Alaphilippe’s nervousness cost him the race win, but it wasn’t just isolated to the final kilometer. The World Champion was acting oddly all day, going back to the car multiple times to stick his feet up to the window of the moving team car to have his support staff check his cheats, then preceded to change shoes on the move, as well as performing multiple bike changes. Perhaps the rash of mechanical failures he has suffered in the last two months has gotten to him, but I thought this type of behavior was incredibly odd (who changes shoes mid-race?) and signaled that he knew he was on an amazing day physically but just lacked the patience to sit in the group and win it at the end.

Giro Stage 3 Preview & Predictions

Stage 3 finisheses up the volcanic slopes of Mt Etna, 18km @ 6.7%, with the steepest slopes coming in the final few kilometers.

  • The Giro last raced this summit in 2018 and the volcano created significant gaps, with Simon Yates and his teammate, Esteban Chaves, riding away from the group and finishing with a 28-second gap.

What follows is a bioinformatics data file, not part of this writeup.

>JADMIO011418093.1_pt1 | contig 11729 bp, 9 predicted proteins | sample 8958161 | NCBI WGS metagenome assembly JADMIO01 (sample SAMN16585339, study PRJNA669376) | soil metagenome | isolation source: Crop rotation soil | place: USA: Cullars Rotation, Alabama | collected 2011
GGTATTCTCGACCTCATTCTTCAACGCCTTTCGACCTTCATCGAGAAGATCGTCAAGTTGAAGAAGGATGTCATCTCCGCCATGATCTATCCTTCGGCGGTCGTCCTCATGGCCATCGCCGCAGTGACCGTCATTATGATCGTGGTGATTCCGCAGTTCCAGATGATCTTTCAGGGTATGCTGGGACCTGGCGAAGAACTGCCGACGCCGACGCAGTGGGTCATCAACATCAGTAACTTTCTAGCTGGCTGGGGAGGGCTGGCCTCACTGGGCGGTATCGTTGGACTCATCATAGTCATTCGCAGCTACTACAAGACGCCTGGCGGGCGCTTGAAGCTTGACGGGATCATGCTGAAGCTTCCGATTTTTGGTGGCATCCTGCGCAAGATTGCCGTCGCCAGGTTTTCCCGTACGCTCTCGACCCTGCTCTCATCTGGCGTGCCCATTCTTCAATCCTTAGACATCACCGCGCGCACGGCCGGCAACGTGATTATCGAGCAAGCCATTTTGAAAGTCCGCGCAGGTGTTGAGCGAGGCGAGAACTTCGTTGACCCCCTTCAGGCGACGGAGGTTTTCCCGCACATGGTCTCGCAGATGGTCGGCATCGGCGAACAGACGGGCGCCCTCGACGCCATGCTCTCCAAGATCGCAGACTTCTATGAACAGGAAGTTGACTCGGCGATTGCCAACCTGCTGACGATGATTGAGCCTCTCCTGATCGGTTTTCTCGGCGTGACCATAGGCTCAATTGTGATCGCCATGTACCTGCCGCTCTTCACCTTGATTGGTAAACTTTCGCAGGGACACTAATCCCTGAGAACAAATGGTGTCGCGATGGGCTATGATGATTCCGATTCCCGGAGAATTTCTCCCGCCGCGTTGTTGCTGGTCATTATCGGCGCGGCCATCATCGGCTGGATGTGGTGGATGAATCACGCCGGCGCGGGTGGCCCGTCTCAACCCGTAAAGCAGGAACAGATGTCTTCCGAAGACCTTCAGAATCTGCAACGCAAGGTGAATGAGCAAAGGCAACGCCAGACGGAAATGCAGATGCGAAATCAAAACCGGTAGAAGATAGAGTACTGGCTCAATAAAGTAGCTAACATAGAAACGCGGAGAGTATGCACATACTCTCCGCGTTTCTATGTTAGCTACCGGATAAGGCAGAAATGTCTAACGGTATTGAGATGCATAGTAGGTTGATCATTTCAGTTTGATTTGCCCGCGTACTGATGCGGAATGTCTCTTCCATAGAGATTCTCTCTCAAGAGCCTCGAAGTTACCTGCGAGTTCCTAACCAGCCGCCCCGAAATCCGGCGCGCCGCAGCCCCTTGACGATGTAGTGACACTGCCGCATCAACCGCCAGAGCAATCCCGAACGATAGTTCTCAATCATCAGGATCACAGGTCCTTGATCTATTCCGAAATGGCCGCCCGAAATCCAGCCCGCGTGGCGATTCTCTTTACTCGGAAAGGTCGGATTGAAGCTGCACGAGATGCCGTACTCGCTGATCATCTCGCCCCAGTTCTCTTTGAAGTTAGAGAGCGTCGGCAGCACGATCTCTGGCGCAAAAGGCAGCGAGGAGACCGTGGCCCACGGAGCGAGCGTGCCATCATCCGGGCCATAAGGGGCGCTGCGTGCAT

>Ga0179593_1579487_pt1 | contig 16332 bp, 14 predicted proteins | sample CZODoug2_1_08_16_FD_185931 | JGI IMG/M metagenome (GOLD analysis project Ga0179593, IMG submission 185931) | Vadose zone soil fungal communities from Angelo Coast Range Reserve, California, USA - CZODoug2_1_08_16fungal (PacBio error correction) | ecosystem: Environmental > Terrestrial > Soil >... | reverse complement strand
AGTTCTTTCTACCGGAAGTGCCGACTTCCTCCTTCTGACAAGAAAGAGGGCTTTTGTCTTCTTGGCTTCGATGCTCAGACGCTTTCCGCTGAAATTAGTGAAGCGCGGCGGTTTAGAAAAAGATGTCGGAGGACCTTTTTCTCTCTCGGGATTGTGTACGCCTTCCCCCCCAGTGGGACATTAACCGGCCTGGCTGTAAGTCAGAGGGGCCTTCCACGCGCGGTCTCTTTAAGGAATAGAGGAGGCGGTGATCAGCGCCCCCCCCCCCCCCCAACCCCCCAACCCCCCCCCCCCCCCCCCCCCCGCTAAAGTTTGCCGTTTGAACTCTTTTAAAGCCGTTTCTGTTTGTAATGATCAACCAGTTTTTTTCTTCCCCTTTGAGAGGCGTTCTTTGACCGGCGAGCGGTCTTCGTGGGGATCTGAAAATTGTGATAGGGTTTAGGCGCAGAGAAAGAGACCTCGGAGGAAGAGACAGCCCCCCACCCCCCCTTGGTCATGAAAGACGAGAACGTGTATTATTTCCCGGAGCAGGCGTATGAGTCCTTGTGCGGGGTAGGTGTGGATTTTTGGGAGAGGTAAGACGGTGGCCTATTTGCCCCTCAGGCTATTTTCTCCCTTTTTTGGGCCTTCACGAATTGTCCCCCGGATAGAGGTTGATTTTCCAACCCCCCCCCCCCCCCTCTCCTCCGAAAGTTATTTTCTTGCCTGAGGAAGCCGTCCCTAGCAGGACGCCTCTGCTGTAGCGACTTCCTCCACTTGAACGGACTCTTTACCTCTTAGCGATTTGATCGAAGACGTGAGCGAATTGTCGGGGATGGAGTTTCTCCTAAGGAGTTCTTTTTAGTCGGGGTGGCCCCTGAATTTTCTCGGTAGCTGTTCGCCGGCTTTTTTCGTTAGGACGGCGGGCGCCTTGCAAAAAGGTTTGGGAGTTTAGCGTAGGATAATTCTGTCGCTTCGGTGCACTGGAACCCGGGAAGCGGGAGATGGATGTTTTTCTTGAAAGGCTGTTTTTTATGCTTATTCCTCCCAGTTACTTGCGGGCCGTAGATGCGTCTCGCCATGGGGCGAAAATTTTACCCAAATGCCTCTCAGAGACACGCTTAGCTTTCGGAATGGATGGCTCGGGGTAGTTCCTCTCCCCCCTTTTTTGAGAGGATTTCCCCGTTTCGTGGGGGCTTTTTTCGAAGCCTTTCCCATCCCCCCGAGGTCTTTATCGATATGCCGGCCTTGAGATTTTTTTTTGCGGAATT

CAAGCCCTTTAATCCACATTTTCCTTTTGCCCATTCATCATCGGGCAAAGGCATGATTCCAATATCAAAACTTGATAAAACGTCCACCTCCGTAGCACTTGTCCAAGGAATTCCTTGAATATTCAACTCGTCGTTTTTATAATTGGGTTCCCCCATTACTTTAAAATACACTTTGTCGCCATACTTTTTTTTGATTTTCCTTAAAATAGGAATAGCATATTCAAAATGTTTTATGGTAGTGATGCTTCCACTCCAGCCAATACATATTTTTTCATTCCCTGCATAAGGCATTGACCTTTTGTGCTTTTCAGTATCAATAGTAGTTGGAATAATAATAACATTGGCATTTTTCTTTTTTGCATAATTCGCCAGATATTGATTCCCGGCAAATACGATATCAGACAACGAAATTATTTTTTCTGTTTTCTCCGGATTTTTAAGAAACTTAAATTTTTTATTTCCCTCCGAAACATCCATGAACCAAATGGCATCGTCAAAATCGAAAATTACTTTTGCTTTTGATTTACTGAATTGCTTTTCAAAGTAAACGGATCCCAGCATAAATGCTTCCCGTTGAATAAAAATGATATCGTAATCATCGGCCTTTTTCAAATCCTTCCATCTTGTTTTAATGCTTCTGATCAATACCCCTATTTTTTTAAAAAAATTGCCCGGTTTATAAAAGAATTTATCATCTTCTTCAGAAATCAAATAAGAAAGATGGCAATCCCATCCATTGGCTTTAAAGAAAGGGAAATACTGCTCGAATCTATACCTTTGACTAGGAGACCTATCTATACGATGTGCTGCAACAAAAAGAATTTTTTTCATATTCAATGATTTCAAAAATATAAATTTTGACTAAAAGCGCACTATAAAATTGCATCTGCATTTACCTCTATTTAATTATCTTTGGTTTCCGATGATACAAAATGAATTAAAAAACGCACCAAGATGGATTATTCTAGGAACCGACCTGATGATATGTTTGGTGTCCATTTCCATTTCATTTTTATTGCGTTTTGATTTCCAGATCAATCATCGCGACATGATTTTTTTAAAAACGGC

• The Giro also ascended the climb in the year before, and the GC favorites all finished together, with Geraint Thomas leading the group, but headwinds neutralized the most difficult portions of the climb.

  • This is a good finish for power-climbers like Geraint Thomas, so I don’t expect him to suffer. It will be interesting to see how his Ineos teammate Filippo Ganna performs. The team has had great success turning track riders into grand tour winners, and despite their rash of recent signings, they could view Ganna as a future Pogacar-stopper at the Tour de France.

  • Prediction: After my missed Vlasov prediction and blowing the stage 2 finish, I’m a little gun shy here. However, I think Simon Yates will conquerer his Giro demons with a stage win tomorrow while João Almeida takes the Pink race leader’s jersey. Geraint Thomas will slot comfortably into second place, which will allow his Ineos team to sit back and let DQS control the race until the next TT on Stage 14.